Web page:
• Strategy
  • CFO Asia

Through the Looking Glass

When is balance-sheet financing not balance-sheet financing? When it's done through a conduit.

The conduit, that odd species of special purpose entity, is all the rage among the region’s universal banks. Citigroup, HSBC, Standard Chartered, ING, Bank of America and ABN AMRO make wide use of them for the simple reason that conduits allow them to exploit an equally peculiar regulatory loophole in their funding.

But to understand precisely why the likes of Citigroup, tarnished in scandals emerging from Enron’s misuse of special purpose entities, or SPEs, would be advocating the use of them in Asia takes some doing. Why? Because conduits involve a lot of fancy footwork to off-load risk. They allow banks to move loans off the balance sheet into a vehicle that transforms them into capital-generating assets. Since the SPEs remain in a banks’ possession and make money, they offset the cost of offering loans at below-market rates to cement banking relationships.

Somewhere in the process, the risk tied to the underlying asset simply vanishes – or so bankers say.

Here’s how the money passes through the looking glass. Banks offload assets such as bonds, receivables, ABS programs, et cetera into the SPE. They then issue short-term commercial paper against these assets at very cheap rates, about seven to 10 basis points below Libor. The basic idea: banks fund their conduit programs with cheap commercial paper, and then on-lend this money into longer term and higher yielding investments. Conduits work because they match cheap short-term funding with these richer assets.

Green Cards

Banks can take advantage of this interest-rate arbitrage to lend at below market rates. A recent deal serves as an example. In February, Bank of America lead managed a five-year, US$300 million credit-card securitization for LG Card, and promptly put the deal into its Kittyhawk conduit.

David Ahn, LG Card’s manager of asset securitization team, said the deal carries a coupon of 45bp and that LG Card paid Bank of America a US$1 million arranger fee. The all-in payout of the deal comes to about 55bp, and Bank of America structured the transaction to an implied double-A rating. Assuming all these terms are accurate (bankers from rival institutions are skeptical) the deal is rock-bottom cheap.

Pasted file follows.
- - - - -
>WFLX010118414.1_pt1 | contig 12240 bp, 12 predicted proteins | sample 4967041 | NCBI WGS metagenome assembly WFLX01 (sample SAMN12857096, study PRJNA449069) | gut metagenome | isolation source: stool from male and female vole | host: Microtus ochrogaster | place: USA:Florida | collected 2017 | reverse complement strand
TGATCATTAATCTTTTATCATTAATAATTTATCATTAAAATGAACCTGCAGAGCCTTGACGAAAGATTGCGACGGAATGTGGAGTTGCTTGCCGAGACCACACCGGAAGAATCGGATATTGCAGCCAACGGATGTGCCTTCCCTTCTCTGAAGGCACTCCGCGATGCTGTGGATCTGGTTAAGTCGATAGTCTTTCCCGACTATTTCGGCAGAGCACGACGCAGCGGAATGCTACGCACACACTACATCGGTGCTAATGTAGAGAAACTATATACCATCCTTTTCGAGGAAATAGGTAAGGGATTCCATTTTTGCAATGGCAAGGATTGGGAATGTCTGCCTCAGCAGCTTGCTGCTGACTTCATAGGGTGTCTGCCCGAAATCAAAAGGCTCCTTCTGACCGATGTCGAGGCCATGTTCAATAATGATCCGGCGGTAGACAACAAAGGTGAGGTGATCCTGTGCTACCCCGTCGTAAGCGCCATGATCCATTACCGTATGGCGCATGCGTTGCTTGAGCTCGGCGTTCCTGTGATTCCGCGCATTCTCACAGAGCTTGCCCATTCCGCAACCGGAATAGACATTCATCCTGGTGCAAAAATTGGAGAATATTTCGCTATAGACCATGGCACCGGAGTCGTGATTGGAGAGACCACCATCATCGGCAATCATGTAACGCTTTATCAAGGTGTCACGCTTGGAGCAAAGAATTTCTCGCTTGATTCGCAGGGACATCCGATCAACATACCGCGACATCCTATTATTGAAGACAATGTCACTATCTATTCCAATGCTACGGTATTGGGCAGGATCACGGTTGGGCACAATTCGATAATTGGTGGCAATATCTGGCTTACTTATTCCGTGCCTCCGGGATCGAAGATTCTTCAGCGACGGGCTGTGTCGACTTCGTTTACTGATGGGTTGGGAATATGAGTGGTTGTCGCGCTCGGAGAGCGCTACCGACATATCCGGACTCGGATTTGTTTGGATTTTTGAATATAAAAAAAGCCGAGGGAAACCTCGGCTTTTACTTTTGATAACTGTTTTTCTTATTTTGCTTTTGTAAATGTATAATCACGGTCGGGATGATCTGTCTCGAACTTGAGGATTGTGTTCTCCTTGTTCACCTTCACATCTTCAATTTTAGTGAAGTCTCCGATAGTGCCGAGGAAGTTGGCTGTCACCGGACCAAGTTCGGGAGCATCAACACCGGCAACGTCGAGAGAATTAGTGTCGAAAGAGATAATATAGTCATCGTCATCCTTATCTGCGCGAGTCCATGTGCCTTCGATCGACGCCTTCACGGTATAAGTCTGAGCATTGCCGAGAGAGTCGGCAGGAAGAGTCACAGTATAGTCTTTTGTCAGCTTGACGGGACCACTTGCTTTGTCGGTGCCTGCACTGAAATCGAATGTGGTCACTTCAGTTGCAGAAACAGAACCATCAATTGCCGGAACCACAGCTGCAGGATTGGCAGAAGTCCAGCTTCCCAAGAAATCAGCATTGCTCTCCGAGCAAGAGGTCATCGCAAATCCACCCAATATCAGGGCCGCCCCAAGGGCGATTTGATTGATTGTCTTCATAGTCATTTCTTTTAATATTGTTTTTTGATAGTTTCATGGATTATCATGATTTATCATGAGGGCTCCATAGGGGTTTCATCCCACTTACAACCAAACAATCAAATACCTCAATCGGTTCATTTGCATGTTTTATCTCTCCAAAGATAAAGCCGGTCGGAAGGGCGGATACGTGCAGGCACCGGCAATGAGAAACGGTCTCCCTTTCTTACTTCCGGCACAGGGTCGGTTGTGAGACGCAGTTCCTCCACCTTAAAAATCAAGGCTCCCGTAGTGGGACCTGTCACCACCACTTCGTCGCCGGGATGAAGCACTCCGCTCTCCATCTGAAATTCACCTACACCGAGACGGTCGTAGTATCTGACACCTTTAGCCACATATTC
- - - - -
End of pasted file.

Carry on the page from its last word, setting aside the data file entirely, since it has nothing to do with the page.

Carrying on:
By comparison, UBS and CSFB led a similar five-year securitization for LG Card in 2001. That triple A-rated deal was guaranteed by insurer FSA, and it carried a 55bp coupon. Counting the FSA costs and arranger fees, the deal paid an all-in of just over 100bp – almost twice as expensive as the Bank of America deal.

As a conduit transaction, the Bank of America deal is entirely private and it is hard to confirm all the details of the transaction. For example, there is talk that this deal carries a one-year early amortization trigger – effectively a one-year put for Bank of America, which would make it average priced (Ahn denies the deal comes with such a trigger).

Nevertheless, the deal’s conduit feature did make it cheaper than a normal capital markets’ transaction, much like the UBS/CSFB deal. “Because our conduits are funded from the US [short-term] commercial paper market at triple-A funding, that benefit is being passed along to the LG Card. That’s why we can be a little bit flexible on the pricing,” says Heesuk Noh, Bank of America’s vice president, asset securitization group, who was involved in the LG Card deal


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